UC Berkeley Removes Name of Lawyer Who Pushed for the Chinese Exclusion Act of 1882

UC Berkeley

The University of California, Berkeley “denamed” a law school building named after a lawyer whose views led to the promulgation of the notorious Chinese Exclusion Act of 1882.

The move, announced on Thursday, is the result of a three-year process that commenced after a lecturer discovered the racist writings of John Henry Boalt, who argued that two “non-assimilating races” — the Caucasian and Mongolian races — “never yet lived together harmoniously on the same soil, unless one of these races was in a state of servitude to the other.”

 

Boalt, who resided in Oakland, was neither a student nor a teacher at the law school. But the Boalt Memorial Hall of Law came to existence after his wife, Elizabeth Josselyn Boalt, donated $100,000 for the university to construct the building, following his death in 1901.

After its erection in 1911, the Boalt Hall served as the UC School of Jurisprudence. When operations moved to a larger facility in 1951 — heralding the establishment of the UC Berkeley School of Law — the name Boalt Hall was given to the main classroom wing.

John Henry Boalt. Image via University of California, Berkeley School of Law

Through the years, Boalt Hall evolved as a reference to the entire building complex and to the law school itself. Graduates have also been nicknamed “Boalties.”

In 2017, Berkeley lecturer Charles Reichmann stumbled upon Boalt’s problematic writings while researching Asian experiences in California. He focused on Boalt’s 1877 address to the Berkeley Club, titled “The Chinese Question,” which argued that “the Caucasian and Mongolian races are non-assimilated races.”

UC Berkeley
Charles Reichmann. Image via Irene Yi / University of California, Berkeley

In his speech, Boalt stressed that the assimilation of races is necessary for the “internal harmony essential to a nation’s property and perpetuity.”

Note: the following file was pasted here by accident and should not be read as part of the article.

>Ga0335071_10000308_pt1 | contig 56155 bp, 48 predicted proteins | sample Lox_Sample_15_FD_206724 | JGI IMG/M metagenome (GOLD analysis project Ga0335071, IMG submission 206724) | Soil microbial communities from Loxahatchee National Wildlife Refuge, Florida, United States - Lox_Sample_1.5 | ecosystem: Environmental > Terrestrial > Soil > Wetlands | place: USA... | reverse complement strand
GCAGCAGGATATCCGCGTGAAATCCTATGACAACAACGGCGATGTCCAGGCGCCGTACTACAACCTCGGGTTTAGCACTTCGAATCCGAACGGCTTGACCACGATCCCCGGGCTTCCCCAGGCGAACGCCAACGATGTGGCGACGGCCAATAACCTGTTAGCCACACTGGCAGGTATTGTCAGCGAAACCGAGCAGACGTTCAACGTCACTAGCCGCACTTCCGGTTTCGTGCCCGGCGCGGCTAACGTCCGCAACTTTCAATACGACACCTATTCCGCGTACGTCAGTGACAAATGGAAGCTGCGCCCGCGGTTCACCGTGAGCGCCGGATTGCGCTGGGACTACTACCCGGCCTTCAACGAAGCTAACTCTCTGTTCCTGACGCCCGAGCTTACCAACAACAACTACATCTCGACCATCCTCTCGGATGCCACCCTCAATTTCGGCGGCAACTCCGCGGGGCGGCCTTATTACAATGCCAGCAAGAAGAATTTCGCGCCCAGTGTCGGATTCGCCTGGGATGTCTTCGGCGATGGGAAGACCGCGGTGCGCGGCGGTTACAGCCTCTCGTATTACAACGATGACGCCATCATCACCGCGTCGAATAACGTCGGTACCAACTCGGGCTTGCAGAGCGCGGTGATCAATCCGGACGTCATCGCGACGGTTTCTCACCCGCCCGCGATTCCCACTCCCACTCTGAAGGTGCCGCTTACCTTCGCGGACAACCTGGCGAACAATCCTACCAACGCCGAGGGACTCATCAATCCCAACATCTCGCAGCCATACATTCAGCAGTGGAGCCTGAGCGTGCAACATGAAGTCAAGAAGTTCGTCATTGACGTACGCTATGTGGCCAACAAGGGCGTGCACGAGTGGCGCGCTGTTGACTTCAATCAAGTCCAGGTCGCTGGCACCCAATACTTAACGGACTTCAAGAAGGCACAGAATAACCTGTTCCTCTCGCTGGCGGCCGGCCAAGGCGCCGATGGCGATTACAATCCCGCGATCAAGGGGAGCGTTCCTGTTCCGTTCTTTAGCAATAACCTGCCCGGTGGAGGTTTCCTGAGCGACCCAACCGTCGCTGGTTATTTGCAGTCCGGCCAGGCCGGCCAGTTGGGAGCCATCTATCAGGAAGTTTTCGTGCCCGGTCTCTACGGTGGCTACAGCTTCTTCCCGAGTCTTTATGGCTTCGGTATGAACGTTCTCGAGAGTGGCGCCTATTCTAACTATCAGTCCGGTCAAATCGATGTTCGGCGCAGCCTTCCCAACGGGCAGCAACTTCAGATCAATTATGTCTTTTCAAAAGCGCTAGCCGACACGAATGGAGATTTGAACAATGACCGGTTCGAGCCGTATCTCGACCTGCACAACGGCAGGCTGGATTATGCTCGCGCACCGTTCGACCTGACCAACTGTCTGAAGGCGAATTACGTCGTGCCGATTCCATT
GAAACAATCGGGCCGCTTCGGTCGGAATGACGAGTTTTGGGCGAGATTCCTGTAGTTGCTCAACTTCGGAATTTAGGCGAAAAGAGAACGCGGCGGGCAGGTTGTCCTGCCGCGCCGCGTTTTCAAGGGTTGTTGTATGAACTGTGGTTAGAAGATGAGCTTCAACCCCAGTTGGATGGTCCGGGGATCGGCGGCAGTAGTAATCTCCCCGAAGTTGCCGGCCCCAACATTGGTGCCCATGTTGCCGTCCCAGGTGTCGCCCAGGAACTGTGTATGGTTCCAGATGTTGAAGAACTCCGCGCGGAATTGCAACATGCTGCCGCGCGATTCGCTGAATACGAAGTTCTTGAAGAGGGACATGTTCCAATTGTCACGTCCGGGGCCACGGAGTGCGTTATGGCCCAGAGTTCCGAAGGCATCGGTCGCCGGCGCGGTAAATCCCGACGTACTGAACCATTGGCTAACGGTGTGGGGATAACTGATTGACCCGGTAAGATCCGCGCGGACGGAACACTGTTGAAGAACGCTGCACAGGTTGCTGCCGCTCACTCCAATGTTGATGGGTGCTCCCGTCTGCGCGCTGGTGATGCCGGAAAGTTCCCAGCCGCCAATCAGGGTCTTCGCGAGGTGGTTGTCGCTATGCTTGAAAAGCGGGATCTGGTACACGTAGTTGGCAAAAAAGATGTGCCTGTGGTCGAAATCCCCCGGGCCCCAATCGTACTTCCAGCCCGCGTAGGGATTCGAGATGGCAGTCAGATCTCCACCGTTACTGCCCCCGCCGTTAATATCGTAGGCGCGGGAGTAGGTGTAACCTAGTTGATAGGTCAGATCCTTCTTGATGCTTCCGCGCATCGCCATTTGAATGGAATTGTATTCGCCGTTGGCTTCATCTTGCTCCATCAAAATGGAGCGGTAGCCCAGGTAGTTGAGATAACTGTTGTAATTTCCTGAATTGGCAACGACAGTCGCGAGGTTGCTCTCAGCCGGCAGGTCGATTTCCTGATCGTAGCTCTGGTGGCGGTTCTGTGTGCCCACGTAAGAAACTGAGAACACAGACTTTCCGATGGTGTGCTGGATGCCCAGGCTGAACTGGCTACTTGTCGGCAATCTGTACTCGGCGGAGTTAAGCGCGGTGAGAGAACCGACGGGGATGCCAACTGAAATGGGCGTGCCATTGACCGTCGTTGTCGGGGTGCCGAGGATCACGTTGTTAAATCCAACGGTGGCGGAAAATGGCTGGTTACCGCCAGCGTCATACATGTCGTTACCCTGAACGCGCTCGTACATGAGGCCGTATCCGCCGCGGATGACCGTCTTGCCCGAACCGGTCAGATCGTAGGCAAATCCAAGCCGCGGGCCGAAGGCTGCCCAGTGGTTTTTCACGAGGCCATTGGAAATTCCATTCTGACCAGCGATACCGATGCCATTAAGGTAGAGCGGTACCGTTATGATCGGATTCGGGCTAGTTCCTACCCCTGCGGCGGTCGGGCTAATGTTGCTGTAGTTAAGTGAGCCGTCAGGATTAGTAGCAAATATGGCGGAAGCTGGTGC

He listed five reasons why such an enterprise might fail: (1) physical peculiarities, (2) intellectual differences and differences of temperament, (3) differences in language and customs, (4) hatred engendered by conquest or by clashing of national or race interests and (5) religious fanaticism.

Image Screenshot via American Experience PBS

Boalt’s speech arrived at a time when Chinese immigrants came in waves to the United States. Ultimately, his speech, which spread widely, ended up in a report of California’s Senate Special Committee on Chinese Immigration submitted to the Congress.

As a result, 95.8% voted against continued Chinese immigration in the 1879 general election in California. By 1882, the issue had already become national, leading to the Chinese Exclusion Act.

UC Berkeley
University of California, Berkeley carpenter Joe Poppi removes “Boalt Hall” from the side of the building. Image via Roxanne Makasdjian / University of California, Berkeley

Signed by President Chester Arthur, the Chinese Exclusion Act provided “an absolute 10-year moratorium on Chinese labor immigration.” This marked the first time federal law had prevented the entry of an ethnic working group under the impression that its members endangered “the good order of certain localities.”

Under the law, non-workers who sought entry to the U.S. must obtain certification from the Chinese government to prove that they can immigrate. Meanwhile, Chinese people who had already entered the country were also required to obtain certifications if they chose to leave and return.

Image Screenshot via Berkeleyside

“At first, I wasn’t sure what to do with what I had found, but after a while, it began to seem disconsonant, unbearable, even, to be among so many students with a Chinese ethnic background, indeed, a great many from China itself, when the man for whom the classroom building is named denied their humanity,” Reichmann told UC Berkeley News. “I don’t think everyone is obligated to feel that way about a man who died in 1901. But I couldn’t escape the fact that I did, so I decided to make Boalt’s views on the Chinese better known.”

Berkeley Law Dean Erwin Chemerinsky formed a committee to investigate the matter, which led to a formal proposal to the university’s Building Name Review Committee to remove Boalt’s name from the hall.

Image via Alex Shapiro / University of California, Berkeley School of Law

“It’s incredibly important to confront racist symbols, like John Boalt’s name on a building, because these symbols act to reinforce the history of white supremacy in our institutions,” Professor Paul Fine, co-chair of the Building Name Review Committee, told UC Berkeley News. “And, they can make students who learn about this history then feel excluded, like there is an endorsement of that racism by the institution itself.”

The former Boalt Hall will now simply be called The Law Building.

“Proud to no longer be a Boaltie,” alumnus Jane Kim, who is running for the San Francisco Democratic County Central Committee, tweeted at the announcement of Boalt’s removal in 2018.

“Boalt described Chinese immigrant laborers as murderers/thieves + successfully lobbied for US’ first race ban- the 1882 Chinese Exclusion Act. His name will be stripped from UC Berkeley Law School building. #TimesUp.”

Feature Images via Berkeley Law (left) and UC Berkeley (right)

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